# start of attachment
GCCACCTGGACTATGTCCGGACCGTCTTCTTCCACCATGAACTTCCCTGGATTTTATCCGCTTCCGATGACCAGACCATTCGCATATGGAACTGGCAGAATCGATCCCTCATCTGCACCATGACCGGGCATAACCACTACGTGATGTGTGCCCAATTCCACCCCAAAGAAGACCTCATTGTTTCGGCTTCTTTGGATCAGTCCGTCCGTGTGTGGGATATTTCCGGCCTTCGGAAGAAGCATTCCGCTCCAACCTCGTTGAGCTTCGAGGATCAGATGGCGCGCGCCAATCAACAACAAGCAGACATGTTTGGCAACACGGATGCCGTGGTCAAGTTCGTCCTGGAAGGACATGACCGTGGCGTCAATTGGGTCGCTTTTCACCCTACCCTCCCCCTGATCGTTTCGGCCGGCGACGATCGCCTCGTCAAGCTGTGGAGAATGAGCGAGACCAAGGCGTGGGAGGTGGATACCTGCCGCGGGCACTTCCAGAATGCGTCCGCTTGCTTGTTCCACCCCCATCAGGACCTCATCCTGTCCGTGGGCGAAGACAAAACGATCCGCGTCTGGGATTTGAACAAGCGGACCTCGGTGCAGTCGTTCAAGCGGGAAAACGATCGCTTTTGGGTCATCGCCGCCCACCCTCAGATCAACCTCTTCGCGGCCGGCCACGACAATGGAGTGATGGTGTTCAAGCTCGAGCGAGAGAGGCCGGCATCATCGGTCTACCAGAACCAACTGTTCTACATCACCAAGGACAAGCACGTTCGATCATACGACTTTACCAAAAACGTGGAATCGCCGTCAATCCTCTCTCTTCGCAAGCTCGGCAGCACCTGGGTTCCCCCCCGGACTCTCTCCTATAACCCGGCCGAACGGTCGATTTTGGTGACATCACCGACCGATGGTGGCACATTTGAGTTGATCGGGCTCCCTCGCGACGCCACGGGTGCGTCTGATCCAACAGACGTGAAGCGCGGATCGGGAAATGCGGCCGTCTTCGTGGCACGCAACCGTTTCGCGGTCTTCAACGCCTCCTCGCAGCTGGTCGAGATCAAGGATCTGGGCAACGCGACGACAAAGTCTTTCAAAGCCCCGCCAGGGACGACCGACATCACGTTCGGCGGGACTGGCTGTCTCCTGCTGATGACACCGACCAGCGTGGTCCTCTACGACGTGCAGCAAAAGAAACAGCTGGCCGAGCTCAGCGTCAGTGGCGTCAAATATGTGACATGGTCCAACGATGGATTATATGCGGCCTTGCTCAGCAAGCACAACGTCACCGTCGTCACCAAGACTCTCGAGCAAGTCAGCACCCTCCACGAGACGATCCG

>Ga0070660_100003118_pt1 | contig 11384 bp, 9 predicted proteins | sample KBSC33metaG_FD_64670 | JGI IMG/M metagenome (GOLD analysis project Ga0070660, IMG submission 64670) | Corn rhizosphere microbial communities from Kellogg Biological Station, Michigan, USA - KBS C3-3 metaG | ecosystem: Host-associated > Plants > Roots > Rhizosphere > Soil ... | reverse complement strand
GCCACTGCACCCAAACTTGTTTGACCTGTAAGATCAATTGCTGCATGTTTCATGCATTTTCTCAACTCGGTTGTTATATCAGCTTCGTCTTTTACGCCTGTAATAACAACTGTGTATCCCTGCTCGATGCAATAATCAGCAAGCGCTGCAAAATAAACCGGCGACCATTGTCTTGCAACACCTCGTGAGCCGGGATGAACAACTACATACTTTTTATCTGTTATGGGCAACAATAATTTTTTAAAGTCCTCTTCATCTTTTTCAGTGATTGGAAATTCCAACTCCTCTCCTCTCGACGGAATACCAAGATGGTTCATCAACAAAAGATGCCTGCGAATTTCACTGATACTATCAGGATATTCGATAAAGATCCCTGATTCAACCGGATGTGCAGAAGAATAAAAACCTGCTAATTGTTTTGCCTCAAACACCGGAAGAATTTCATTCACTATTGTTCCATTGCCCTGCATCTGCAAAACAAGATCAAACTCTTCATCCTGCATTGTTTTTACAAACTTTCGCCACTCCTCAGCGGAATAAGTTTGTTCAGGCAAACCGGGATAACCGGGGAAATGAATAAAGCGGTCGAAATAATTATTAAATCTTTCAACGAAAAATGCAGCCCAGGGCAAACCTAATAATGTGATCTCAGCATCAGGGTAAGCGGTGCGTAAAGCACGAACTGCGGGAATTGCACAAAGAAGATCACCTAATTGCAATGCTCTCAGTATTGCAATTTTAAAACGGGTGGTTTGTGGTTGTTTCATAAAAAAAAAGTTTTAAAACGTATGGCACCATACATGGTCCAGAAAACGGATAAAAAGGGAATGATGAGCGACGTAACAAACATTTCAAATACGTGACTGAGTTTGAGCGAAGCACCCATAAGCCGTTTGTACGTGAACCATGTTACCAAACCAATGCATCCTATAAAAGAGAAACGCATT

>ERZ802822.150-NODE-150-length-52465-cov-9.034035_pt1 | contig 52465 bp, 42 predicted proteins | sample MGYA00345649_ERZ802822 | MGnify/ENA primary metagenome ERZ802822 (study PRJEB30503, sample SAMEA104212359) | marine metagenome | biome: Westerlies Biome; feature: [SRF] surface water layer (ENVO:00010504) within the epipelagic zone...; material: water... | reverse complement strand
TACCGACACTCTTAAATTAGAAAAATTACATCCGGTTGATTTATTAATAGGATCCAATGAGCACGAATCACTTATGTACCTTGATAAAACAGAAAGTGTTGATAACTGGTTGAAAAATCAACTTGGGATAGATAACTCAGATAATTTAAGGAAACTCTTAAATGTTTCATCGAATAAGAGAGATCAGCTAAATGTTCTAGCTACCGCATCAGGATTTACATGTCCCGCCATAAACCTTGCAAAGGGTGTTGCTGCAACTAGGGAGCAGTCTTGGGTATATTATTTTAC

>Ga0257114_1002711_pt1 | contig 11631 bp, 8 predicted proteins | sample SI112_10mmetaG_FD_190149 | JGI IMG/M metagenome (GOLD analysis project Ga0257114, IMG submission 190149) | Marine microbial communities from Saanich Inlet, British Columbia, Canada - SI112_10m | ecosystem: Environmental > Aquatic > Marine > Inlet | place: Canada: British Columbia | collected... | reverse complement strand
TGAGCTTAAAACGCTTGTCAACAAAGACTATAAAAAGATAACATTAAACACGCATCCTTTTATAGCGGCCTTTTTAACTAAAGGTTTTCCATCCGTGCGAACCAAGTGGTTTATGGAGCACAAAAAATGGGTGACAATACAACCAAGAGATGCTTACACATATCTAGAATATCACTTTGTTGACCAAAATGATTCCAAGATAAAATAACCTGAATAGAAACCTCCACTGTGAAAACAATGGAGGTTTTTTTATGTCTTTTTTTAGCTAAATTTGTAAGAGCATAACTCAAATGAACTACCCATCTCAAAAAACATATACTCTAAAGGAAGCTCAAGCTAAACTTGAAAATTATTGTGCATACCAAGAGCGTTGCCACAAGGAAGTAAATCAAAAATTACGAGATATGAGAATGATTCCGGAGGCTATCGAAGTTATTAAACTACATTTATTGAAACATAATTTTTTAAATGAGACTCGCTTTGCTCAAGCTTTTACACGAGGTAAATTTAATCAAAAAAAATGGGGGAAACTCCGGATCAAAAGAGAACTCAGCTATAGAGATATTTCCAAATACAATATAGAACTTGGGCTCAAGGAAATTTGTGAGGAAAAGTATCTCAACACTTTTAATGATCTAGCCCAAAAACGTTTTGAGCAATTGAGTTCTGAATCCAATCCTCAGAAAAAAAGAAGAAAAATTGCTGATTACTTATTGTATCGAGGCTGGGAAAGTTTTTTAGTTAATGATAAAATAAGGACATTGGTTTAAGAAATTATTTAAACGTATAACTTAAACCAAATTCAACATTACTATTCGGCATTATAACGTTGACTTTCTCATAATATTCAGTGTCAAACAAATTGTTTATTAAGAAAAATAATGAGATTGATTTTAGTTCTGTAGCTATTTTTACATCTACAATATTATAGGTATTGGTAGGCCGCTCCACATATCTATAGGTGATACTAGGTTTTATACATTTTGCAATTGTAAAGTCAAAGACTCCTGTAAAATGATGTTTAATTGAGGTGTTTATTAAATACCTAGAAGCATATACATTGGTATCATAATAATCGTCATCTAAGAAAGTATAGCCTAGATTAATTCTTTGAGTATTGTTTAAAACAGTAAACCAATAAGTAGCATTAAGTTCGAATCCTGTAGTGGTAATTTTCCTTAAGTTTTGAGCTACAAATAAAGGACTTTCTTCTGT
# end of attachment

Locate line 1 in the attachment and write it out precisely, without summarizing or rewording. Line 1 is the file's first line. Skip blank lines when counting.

GCCACCTGGACTATGTCCGGACCGTCTTCTTCCACCATGAACTTCCCTGGATTTTATCCGCTTCCGATGACCAGACCATTCGCATATGGAACTGGCAGAATCGATCCCTCATCTGCACCATGACCGGGCATAACCACTACGTGATGTGTGCCCAATTCCACCCCAAAGAAGACCTCATTGTTTCGGCTTCTTTGGATCAGTCCGTCCGTGTGTGGGATATTTCCGGCCTTCGGAAGAAGCATTCCGCTCCAACCTCGTTGAGCTTCGAGGATCAGATGGCGCGCGCCAATCAACAACAAGCAGACATGTTTGGCAACACGGATGCCGTGGTCAAGTTCGTCCTGGAAGGACATGACCGTGGCGTCAATTGGGTCGCTTTTCACCCTACCCTCCCCCTGATCGTTTCGGCCGGCGACGATCGCCTCGTCAAGCTGTGGAGAATGAGCGAGACCAAGGCGTGGGAGGTGGATACCTGCCGCGGGCACTTCCAGAATGCGTCCGCTTGCTTGTTCCACCCCCATCAGGACCTCATCCTGTCCGTGGGCGAAGACAAAACGATCCGCGTCTGGGATTTGAACAAGCGGACCTCGGTGCAGTCGTTCAAGCGGGAAAACGATCGCTTTTGGGTCATCGCCGCCCACCCTCAGATCAACCTCTTCGCGGCCGGCCACGACAATGGAGTGATGGTGTTCAAGCTCGAGCGAGAGAGGCCGGCATCATCGGTCTACCAGAACCAACTGTTCTACATCACCAAGGACAAGCACGTTCGATCATACGACTTTACCAAAAACGTGGAATCGCCGTCAATCCTCTCTCTTCGCAAGCTCGGCAGCACCTGGGTTCCCCCCCGGACTCTCTCCTATAACCCGGCCGAACGGTCGATTTTGGTGACATCACCGACCGATGGTGGCACATTTGAGTTGATCGGGCTCCCTCGCGACGCCACGGGTGCGTCTGATCCAACAGACGTGAAGCGCGGATCGGGAAATGCGGCCGTCTTCGTGGCACGCAACCGTTTCGCGGTCTTCAACGCCTCCTCGCAGCTGGTCGAGATCAAGGATCTGGGCAACGCGACGACAAAGTCTTTCAAAGCCCCGCCAGGGACGACCGACATCACGTTCGGCGGGACTGGCTGTCTCCTGCTGATGACACCGACCAGCGTGGTCCTCTACGACGTGCAGCAAAAGAAACAGCTGGCCGAGCTCAGCGTCAGTGGCGTCAAATATGTGACATGGTCCAACGATGGATTATATGCGGCCTTGCTCAGCAAGCACAACGTCACCGTCGTCACCAAGACTCTCGAGCAAGTCAGCACCCTCCACGAGACGATCCG